‘Plastic Man’ #1: Stretching the possibilities for the DC hero


Be careful you don't stretch yourself too thin, Plastic Man.

Plastic Man #1 Writer: Gail Simone Artist: Adriano Melo Publisher: DC ComicsPlastic Man #1

Writer: Gail Simone

Artist: Adriano Melo

Publisher: DC Comics


In a world choked by plastic waste, comes a hero created from the non-biodegradable product, rising to become the champion of the environment... Plastic Man!

Wait, what do you mean that’s not what Plastic Man is? Oh... THAT Plastic Man.

Let’s start over, shall we?

In a shady underground world of gangsters and crime, comes a hero so strange and stretchy that he is more Rubber Man (no, not that sort of rubber) than Plastic Man.

Eel O’Brian is a former ‘petty thug, thief and con artist who runs a strip club’. Not exactly hero material to begin with, I have to say. I say ‘former’ because he is also supposed to be dead, since his unsavoury associates tossed him unceremoniously out of a car after he had the gall to get shot during a botched job. What a bummer.

Anyway, Eel didn’t die after all, and he ended up becoming the stretchy, shape- changing Plastic Man. How he became Plastic Man is probably a question that will be addressed in future issues of this new mini-series by writer Gail Simone and artist Adriano Melo. But for now, we’re glad he’s back, because his bright red costume, bug-eyed goggles and incessant wisecracks are a ray of sunshine in the dark, gritty world that is so prevalent in so many of DC Comics’ recent titles.

Plastic Man, Plastic Man, does whatever a rubber ball can...
Plastic Man, Plastic Man, does whatever a rubber ball can...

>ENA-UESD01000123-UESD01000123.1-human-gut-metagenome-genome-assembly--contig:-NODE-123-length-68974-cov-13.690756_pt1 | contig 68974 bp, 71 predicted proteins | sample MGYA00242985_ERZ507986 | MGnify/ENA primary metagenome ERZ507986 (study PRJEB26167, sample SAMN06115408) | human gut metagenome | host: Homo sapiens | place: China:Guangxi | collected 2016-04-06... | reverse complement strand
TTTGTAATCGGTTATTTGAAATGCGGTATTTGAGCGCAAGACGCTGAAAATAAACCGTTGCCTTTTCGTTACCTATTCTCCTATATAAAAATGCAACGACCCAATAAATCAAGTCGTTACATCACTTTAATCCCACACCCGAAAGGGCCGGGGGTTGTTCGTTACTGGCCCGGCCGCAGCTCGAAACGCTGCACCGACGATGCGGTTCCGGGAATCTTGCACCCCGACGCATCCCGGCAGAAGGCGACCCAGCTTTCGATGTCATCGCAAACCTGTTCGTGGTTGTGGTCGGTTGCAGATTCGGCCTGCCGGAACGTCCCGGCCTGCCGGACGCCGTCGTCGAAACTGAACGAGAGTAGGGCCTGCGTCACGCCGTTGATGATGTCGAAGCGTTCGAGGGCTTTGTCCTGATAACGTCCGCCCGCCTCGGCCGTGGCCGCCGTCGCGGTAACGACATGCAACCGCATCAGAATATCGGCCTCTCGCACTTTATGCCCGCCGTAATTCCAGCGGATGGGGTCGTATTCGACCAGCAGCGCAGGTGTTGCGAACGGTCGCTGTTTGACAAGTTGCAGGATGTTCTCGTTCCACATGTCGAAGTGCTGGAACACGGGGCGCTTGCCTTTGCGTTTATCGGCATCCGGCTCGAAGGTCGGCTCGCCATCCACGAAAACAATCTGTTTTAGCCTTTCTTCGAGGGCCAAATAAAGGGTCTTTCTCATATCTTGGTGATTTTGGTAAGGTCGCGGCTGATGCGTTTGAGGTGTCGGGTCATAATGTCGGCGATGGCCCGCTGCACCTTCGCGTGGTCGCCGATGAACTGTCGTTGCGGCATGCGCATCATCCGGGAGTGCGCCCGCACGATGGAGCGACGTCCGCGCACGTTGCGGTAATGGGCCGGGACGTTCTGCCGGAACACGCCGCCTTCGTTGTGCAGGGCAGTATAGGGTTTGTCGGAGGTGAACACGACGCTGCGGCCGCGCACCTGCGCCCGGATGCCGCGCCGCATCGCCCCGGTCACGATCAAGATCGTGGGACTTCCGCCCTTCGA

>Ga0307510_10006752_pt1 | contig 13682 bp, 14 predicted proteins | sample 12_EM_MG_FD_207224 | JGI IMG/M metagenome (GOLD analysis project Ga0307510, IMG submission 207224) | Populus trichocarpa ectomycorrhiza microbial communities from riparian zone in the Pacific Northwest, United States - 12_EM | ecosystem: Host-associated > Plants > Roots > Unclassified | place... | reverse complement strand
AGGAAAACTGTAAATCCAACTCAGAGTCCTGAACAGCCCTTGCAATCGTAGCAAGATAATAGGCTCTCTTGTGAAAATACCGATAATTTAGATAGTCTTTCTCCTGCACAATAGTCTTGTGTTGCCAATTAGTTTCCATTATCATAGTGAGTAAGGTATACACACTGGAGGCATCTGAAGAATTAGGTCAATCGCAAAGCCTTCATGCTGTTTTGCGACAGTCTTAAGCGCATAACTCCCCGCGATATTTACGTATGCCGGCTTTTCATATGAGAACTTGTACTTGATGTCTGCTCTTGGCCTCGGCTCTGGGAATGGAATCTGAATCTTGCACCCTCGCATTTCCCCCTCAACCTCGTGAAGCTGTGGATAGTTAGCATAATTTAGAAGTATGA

In case you’ve never heard of Plastic Man (and he HAS been out of the limelight for quite some time, though he did play a prominent role in recent DC events), he was created in 1941 by Jack Cole, and is one of the first superheroes who actually managed to make superheroing funny for a change.

However, superheroes trying to be funny are a dime a dozen these days, especially with Harley Quinn and Deadpool leading the pack. So, instead of trying to make this a full-on comedy book, Simone decided to incorporate some crime and detective elements into the plot, with Plastic Man focusing on trying to figure out how he became Plastic Man in the first place.

Yes, Plastic Man is sort of doing an Elongated Man here. Go figure.

Don't make Plastic Man angry. You wouldn't want to see him snap.
Don't make Plastic Man angry. You wouldn't want to see him snap.

It’s a premise that would probably work better if the main character was someone other than Plastic Man though. The contrast between the gritty, violent world of the criminal underworld and Plastic Man’s red costume and wacky powers doesn’t quite gel as well as Simone might have hoped, though Melo’s art does help to integrate the two pretty well.

Most of this debut issue doesn’t have Plastic Man at all, and anytime Eel is out of costume, the story gets a little dull, as it’s just a bunch of generic human characters talking to each other.

But the few times Plastic Man gets to let loose here are the major highlights of the book. From a straightforward bouncy ball to an actual car, Melo’s art manages to capture how Eel’s imagination and slightly insane persona can (literally) shapes the hero.

And with a twist in the end that potentially involves some heavyweight DC characters as well, there’s hope that Plastic Man will be able to stretch out his story just a little bit longer.

Be careful you don't stretch yourself too thin, Plastic Man.
Be careful you don't stretch yourself too thin, Plastic Man.

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